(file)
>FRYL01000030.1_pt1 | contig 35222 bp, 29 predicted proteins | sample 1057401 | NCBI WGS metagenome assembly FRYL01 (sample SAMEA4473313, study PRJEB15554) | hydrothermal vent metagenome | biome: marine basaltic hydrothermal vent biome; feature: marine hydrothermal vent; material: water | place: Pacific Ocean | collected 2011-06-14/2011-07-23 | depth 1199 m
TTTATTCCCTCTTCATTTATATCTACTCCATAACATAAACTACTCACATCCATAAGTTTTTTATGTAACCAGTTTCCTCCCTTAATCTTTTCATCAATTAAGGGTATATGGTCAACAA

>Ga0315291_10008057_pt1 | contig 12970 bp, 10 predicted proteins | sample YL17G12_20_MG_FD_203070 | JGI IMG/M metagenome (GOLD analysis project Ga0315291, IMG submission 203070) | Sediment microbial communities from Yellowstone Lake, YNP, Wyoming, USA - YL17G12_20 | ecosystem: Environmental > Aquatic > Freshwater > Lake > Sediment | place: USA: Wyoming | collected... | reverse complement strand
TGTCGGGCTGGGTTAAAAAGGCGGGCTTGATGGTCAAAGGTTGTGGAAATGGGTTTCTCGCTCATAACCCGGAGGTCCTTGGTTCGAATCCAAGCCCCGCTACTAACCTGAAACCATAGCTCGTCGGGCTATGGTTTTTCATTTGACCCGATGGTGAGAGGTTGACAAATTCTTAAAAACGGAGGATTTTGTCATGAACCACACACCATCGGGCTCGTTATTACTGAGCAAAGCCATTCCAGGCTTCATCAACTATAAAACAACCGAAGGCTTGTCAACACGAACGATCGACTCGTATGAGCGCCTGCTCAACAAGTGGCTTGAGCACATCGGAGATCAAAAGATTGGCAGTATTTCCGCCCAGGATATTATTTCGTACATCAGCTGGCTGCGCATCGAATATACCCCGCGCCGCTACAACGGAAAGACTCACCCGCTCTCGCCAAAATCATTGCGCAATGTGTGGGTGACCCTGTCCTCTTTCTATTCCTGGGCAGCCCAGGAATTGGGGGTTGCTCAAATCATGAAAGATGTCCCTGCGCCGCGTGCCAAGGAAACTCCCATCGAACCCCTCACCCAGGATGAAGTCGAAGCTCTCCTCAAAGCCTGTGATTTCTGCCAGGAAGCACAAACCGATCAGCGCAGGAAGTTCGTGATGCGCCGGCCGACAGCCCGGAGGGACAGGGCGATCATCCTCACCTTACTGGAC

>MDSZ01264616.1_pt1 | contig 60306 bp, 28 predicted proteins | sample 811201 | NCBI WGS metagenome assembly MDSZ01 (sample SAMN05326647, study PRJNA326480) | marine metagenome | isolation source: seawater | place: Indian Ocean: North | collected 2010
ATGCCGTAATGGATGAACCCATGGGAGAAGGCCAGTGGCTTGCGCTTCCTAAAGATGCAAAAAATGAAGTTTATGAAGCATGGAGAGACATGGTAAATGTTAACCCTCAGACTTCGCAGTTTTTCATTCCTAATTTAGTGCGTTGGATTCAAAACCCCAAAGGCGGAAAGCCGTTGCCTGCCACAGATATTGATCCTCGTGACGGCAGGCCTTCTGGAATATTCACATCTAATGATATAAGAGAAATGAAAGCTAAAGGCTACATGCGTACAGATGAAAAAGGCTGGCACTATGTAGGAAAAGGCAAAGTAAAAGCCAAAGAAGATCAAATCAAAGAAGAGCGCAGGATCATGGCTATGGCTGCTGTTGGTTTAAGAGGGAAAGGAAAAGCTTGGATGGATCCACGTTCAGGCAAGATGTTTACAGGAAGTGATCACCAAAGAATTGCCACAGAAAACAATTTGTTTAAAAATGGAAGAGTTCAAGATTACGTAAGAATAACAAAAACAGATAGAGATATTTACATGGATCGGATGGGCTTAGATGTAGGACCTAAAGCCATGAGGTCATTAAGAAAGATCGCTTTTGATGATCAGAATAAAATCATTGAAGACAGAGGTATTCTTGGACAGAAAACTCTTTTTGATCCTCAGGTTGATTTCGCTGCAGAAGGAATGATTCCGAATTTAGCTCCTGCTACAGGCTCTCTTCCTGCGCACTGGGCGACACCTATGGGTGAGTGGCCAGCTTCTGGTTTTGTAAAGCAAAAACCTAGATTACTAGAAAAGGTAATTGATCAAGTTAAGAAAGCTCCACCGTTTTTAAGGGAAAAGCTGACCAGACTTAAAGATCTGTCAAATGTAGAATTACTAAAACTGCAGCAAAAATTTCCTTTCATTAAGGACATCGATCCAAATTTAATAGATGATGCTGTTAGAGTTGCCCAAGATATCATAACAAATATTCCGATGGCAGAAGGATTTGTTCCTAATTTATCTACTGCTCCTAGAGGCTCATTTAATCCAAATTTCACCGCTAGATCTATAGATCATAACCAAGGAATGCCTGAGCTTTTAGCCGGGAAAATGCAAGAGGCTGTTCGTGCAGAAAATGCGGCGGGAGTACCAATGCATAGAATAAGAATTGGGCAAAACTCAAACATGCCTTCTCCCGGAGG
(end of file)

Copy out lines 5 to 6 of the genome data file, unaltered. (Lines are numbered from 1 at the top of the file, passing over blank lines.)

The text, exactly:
>MDSZ01264616.1_pt1 | contig 60306 bp, 28 predicted proteins | sample 811201 | NCBI WGS metagenome assembly MDSZ01 (sample SAMN05326647, study PRJNA326480) | marine metagenome | isolation source: seawater | place: Indian Ocean: North | collected 2010
ATGCCGTAATGGATGAACCCATGGGAGAAGGCCAGTGGCTTGCGCTTCCTAAAGATGCAAAAAATGAAGTTTATGAAGCATGGAGAGACATGGTAAATGTTAACCCTCAGACTTCGCAGTTTTTCATTCCTAATTTAGTGCGTTGGATTCAAAACCCCAAAGGCGGAAAGCCGTTGCCTGCCACAGATATTGATCCTCGTGACGGCAGGCCTTCTGGAATATTCACATCTAATGATATAAGAGAAATGAAAGCTAAAGGCTACATGCGTACAGATGAAAAAGGCTGGCACTATGTAGGAAAAGGCAAAGTAAAAGCCAAAGAAGATCAAATCAAAGAAGAGCGCAGGATCATGGCTATGGCTGCTGTTGGTTTAAGAGGGAAAGGAAAAGCTTGGATGGATCCACGTTCAGGCAAGATGTTTACAGGAAGTGATCACCAAAGAATTGCCACAGAAAACAATTTGTTTAAAAATGGAAGAGTTCAAGATTACGTAAGAATAACAAAAACAGATAGAGATATTTACATGGATCGGATGGGCTTAGATGTAGGACCTAAAGCCATGAGGTCATTAAGAAAGATCGCTTTTGATGATCAGAATAAAATCATTGAAGACAGAGGTATTCTTGGACAGAAAACTCTTTTTGATCCTCAGGTTGATTTCGCTGCAGAAGGAATGATTCCGAATTTAGCTCCTGCTACAGGCTCTCTTCCTGCGCACTGGGCGACACCTATGGGTGAGTGGCCAGCTTCTGGTTTTGTAAAGCAAAAACCTAGATTACTAGAAAAGGTAATTGATCAAGTTAAGAAAGCTCCACCGTTTTTAAGGGAAAAGCTGACCAGACTTAAAGATCTGTCAAATGTAGAATTACTAAAACTGCAGCAAAAATTTCCTTTCATTAAGGACATCGATCCAAATTTAATAGATGATGCTGTTAGAGTTGCCCAAGATATCATAACAAATATTCCGATGGCAGAAGGATTTGTTCCTAATTTATCTACTGCTCCTAGAGGCTCATTTAATCCAAATTTCACCGCTAGATCTATAGATCATAACCAAGGAATGCCTGAGCTTTTAGCCGGGAAAATGCAAGAGGCTGTTCGTGCAGAAAATGCGGCGGGAGTACCAATGCATAGAATAAGAATTGGGCAAAACTCAAACATGCCTTCTCCCGGAGG